Oct. 25 (Bloomberg) -- Potash Corp. of Saskatchewan Inc., the world’s largest fertilizer producer, cut its 2012 earnings forecast because of reduced sales of its namesake crop nutrient to China and India.
Earnings, excluding an impairment charge related to an investment in Sinofert Holdings Ltd., will be $2.40 to $2.60 a share, the Saskatoon, Saskatchewan-based company said today in a statement. Potash Corp. said Oct. 17 that full-year results were expected to fall below its previous guidance of $2.80 to $3.20 a share. Analysts projected profit of $3.04 a share, the average of 27 estimates compiled by Bloomberg.
“China’s potash consumption has been strong, but it has been meeting its recent needs through domestic production, inventory withdrawals and rail deliveries” from Russia, Chief Executive Officer Bill Doyle said today on a conference call. He said he expects China to renew its supply contract with North America’s largest producers by the end of this year, and gave no forecast for when India would sign a new supply deal.
Potash Corp., Mosaic Co. and Agrium Inc., North America’s largest fertilizer producers, negotiate offshore potash exports through Canpotex Ltd., their jointly owned international trading arm.
Potash Corp. fell 0.3 percent to C$40.17 at the close in Toronto. The shares have declined 4.6 percent this year.
Sales of potash, which helps strengthen plant roots and improve resistance to drought, generated 64 percent of the company’s gross profit last year, according to data compiled by Bloomberg.
“The question in the potash market and in our outlook for the balance of the year continues to be the timing of new supply contracts with China and India,” Doyle said on the call.
The delayed contract renewals led to a 25 percent decline in third-quarter shipments from North American producers to offshore markets, the company said in the statement.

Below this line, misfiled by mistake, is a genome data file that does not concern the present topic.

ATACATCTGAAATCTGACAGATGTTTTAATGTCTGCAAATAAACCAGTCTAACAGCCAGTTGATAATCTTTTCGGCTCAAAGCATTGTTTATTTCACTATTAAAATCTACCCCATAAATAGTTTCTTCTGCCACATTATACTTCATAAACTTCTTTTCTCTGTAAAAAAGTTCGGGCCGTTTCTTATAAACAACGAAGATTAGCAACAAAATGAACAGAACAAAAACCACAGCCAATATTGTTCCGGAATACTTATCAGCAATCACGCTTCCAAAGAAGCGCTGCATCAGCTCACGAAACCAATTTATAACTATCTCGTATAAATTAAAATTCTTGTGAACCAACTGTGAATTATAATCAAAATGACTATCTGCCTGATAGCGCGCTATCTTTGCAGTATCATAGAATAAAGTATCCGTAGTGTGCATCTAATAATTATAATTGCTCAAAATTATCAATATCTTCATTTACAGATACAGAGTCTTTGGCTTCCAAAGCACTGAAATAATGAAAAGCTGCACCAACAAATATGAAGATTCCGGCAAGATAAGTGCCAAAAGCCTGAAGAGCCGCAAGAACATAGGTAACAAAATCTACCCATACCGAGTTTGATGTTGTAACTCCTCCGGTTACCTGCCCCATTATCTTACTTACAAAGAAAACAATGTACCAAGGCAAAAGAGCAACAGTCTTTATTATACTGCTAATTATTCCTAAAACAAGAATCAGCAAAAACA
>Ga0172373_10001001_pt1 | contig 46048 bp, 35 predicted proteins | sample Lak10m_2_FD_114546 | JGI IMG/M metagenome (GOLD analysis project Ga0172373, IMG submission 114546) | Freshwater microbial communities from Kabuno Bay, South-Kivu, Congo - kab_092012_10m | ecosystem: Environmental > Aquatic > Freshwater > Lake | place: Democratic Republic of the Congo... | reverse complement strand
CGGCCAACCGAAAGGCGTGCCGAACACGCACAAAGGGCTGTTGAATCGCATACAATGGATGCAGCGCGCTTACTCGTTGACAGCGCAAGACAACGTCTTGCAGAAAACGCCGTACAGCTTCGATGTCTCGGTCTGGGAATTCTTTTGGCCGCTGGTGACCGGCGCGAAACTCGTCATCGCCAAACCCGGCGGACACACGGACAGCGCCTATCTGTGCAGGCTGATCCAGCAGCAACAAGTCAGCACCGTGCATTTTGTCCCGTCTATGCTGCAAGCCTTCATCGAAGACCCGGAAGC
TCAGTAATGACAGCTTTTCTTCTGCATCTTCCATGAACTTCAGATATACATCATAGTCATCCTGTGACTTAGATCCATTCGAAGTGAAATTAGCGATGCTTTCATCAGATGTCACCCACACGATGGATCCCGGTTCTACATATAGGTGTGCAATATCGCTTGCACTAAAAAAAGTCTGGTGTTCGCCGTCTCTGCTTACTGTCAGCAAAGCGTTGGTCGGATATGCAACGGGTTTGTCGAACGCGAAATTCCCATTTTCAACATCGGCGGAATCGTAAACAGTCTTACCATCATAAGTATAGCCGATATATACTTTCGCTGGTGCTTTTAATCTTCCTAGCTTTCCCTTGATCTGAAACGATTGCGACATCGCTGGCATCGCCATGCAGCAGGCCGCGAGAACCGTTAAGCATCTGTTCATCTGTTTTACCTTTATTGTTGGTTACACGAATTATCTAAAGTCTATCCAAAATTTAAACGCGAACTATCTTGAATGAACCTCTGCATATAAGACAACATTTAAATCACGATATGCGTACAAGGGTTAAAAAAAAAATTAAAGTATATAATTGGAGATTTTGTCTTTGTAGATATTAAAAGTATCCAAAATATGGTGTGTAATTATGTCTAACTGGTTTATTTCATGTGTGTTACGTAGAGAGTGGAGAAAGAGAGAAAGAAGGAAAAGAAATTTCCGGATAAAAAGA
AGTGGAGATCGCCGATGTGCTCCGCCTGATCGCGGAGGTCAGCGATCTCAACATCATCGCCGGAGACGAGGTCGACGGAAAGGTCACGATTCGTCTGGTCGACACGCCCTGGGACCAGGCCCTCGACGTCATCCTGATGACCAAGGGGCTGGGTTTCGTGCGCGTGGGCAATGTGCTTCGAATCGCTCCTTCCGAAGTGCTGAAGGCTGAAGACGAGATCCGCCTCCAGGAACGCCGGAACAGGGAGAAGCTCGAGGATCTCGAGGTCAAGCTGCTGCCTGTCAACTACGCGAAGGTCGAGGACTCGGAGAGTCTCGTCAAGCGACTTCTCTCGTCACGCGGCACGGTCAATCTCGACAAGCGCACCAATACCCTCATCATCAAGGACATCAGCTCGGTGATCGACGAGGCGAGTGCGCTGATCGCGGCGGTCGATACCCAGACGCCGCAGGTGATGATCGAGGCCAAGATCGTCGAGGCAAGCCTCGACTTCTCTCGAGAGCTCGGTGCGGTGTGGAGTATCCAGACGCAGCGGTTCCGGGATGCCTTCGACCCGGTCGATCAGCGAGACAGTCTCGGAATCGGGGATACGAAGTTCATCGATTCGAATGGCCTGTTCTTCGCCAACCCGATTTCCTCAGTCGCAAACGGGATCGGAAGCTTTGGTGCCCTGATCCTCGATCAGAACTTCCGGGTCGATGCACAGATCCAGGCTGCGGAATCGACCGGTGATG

Doyle declined to update Potash Corp.’s 2013 outlook for global potash shipments. Last month, the company forecast shipments of as much as 60 million metric tons.
The company today forecast the global fertilizer industry will ship 50 million to 52 million tons of potash this year. That’s down from 53 million to 56 million tons predicted in July.
Third-quarter net income dropped 22 percent to $645 million, or 74 cents a share, from $826 million, or 94 cents, a year earlier, the company said today. Per-share profit was one cent less than the average of 22 estimates compiled by Bloomberg.
Revenue fell 7.7 percent to $2.14 billion from $2.32 billion a year earlier. The company, which also makes nitrogen-and phosphate-based nutrients, sold 2.1 million metric tons of potash in the quarter, down from 2.2 million a year earlier.
The company said this month it will halt production at two of its potash mines in Saskatchewan for about eight weeks each. The Rocanville mine will be idle from Dec. 2 to Jan. 26 while Lanigan will shut Nov. 18 to Jan. 12, the company said.
Doyle said he expects there will be further production curtailments.
“Potash is cutting production volumes to match demand,” John Hughes, a Toronto-based analyst at Desjardins Securities Inc., said today by telephone. “Ultimately, lower potash production means lower sales.”
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